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  • Antal Ertl

Herding or how to (not) go with the majority

Why do people tend to follow the crowd? Is it because they feel that the crowd knows more than them? Or is it because they have a deeply-embedded, evolutionary behavioral tendency to follow? Now is one of the best times to answer these questions. The unprecedented effect of coronavirus madness on purchase behavior is an ideal case to probe into one of the most important behavioral concepts: Herding. 


In many areas of life, may it be regular supermarket shopping, financial investment, or choice of brands, people conform to others when making decisions. This arises from people’s susceptibility to be influenced by ‘what others around them are doing.’ The toilet paper hoarding proves to be a good example, as such, people stock toilet paper more than they stock staple goods, even though it is the latter that will ensure them survival. In addition, even though toilet paper can be used as a substitute for tissues, the absurd amount of its purchases does not make sense. (The last time we checked, diarrhea was not a symptom of coronavirus). It might be that there is a psychological phenomenon in play which shifts people’s attention from what matters to what doesn’t matter, and presents itself in the supermarket purchase behavior. Accordingly, as people rushed to buy toilet paper, others observing them felt that ‘they must know something’ and their innate tendency to herd led into the inexplicable hoarding of toilet paper. However, what causes this behavior?


Asymmetric information: we think that others know better


Let's have a look at Shiller’s (2015) famous restaurant example: “You have received mixed evaluations about restaurant A and favorable evaluations about restaurant B. When approaching the restaurants you note that restaurant A is significantly more crowded than restaurant B.” Which one would you choose to go to? When confronted with this situation, the majority chooses to go to restaurant A, ignoring their private information and trusting the ‘wisdom of the crowd’, referring to the collective information that the crowd possesses. Accordingly, the current supermarket behavior can be explained through utilising this concept. The significant shift in the purchase behavior was not only caused by the health concerns, but also from the desire to follow the crowd.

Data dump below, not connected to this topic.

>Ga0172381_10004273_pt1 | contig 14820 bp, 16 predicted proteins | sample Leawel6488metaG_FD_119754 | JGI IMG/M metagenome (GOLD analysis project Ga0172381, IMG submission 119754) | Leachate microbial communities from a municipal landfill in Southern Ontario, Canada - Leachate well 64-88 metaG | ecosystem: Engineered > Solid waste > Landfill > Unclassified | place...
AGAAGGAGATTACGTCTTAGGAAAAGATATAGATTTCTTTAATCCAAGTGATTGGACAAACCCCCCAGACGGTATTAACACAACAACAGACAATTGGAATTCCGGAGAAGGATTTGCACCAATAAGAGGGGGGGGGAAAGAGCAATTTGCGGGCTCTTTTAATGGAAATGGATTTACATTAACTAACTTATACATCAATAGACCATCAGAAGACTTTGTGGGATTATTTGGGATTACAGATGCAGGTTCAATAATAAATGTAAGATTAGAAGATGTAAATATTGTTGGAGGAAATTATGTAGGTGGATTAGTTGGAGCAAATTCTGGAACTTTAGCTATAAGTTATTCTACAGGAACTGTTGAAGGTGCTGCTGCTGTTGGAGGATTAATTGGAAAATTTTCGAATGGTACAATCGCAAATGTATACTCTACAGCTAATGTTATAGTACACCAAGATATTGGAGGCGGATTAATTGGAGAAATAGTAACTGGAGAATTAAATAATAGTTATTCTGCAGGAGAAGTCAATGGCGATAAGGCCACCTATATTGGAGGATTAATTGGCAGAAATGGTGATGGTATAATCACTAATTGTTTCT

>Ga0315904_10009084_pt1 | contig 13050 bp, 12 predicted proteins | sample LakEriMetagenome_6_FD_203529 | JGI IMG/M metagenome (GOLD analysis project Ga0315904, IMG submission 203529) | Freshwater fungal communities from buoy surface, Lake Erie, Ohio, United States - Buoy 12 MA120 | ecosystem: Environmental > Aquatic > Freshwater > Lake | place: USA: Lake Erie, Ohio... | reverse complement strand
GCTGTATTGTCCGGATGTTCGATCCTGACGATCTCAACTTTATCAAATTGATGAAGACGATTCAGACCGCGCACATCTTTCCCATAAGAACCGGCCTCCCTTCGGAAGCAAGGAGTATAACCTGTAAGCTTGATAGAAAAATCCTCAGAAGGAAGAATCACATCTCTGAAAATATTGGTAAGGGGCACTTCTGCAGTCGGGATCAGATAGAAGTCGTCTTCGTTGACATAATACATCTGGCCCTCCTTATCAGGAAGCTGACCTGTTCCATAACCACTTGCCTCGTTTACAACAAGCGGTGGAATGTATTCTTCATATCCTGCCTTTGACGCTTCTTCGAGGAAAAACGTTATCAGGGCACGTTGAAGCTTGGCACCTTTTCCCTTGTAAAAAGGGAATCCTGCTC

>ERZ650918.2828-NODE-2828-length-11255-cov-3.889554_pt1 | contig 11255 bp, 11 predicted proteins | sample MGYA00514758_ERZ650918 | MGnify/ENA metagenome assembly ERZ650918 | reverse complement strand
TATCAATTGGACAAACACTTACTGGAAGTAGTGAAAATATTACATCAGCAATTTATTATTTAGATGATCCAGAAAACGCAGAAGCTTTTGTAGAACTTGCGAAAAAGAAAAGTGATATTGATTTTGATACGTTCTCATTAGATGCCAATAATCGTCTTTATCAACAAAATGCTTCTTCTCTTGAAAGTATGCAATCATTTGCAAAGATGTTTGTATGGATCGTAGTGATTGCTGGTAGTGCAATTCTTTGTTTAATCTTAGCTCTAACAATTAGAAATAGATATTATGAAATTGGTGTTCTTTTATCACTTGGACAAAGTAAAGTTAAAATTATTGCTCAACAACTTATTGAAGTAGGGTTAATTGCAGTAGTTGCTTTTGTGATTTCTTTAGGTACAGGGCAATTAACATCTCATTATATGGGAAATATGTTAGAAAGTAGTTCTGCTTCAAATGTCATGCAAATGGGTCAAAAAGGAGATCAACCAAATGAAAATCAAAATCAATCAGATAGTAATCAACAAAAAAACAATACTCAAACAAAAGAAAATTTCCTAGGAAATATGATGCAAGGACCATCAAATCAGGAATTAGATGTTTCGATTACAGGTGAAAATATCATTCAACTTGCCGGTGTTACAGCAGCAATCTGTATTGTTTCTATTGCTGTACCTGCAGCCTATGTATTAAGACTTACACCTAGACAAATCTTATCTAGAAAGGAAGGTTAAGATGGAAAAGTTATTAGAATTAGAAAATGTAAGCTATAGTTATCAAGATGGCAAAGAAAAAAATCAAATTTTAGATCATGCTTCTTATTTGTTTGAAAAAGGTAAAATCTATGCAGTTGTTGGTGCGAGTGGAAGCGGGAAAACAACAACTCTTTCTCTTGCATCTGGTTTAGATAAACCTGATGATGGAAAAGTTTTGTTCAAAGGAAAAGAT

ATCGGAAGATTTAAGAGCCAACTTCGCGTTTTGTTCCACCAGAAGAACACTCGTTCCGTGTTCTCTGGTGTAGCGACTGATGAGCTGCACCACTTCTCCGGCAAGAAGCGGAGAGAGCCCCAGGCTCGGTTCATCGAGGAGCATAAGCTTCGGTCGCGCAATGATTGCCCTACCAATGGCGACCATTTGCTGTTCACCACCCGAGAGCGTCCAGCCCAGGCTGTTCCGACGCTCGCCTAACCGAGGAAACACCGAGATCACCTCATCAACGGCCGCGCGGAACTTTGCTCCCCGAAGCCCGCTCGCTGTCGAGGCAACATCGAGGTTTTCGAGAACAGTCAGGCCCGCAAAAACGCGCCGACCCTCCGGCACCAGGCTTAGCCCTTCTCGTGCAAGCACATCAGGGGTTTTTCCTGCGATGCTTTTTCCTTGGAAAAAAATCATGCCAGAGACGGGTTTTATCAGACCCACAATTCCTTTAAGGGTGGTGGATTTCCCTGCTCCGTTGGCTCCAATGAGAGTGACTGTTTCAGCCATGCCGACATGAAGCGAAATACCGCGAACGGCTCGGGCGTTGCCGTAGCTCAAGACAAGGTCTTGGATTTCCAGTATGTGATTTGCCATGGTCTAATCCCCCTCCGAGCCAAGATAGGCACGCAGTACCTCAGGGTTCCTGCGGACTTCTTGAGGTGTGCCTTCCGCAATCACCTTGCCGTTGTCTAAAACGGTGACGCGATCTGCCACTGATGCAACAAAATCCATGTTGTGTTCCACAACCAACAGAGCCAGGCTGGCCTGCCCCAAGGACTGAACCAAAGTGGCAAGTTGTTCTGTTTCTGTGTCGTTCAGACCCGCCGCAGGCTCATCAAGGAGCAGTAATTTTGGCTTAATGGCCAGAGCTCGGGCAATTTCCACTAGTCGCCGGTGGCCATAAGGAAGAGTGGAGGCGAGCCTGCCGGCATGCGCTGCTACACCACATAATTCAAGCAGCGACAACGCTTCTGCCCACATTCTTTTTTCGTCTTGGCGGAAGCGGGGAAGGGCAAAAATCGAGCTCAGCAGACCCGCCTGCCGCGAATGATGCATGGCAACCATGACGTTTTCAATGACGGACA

Let's consider another example. Have you ever cheated on a test by copying from your fellow classmate? This might also be considered as herding: you expect your neighbour to be more knowledgeable than you are – as such, it seems like a good idea to copy from her (all the wrong answers). This problem has its roots in asymmetric information. You yourself know that you don’t know the answer for the questions asked, but you do not know whether your friend knows it or not. You are faced with a decision: should you take a guess, or should you copy from your friend? While in this situation the solution is that you should just study more, other situations are not solvable with such objectivity.


Something similar can happen in the stock markets, when there is a great rally or a great devaluation around a stock. Individual investors can find it hard to answer the question: do other investors know something that I don’t? Or am I walking into another financial bubble? In such a scenario, transaction and information costs are considerable, and they are at least partially responsible for such occurrences.


When herding becomes rational


Based on the previous points, one could expect herd behavior to be wildly irrational – as we do not act upon our own interests and preferences, but rather we just accommodate ourselves to others. Surely, this can happen a lot: think of the last time you purchased something just because it was popular, but in reality, you did not need such an item. Wanting to be fashionable can be such a scenario.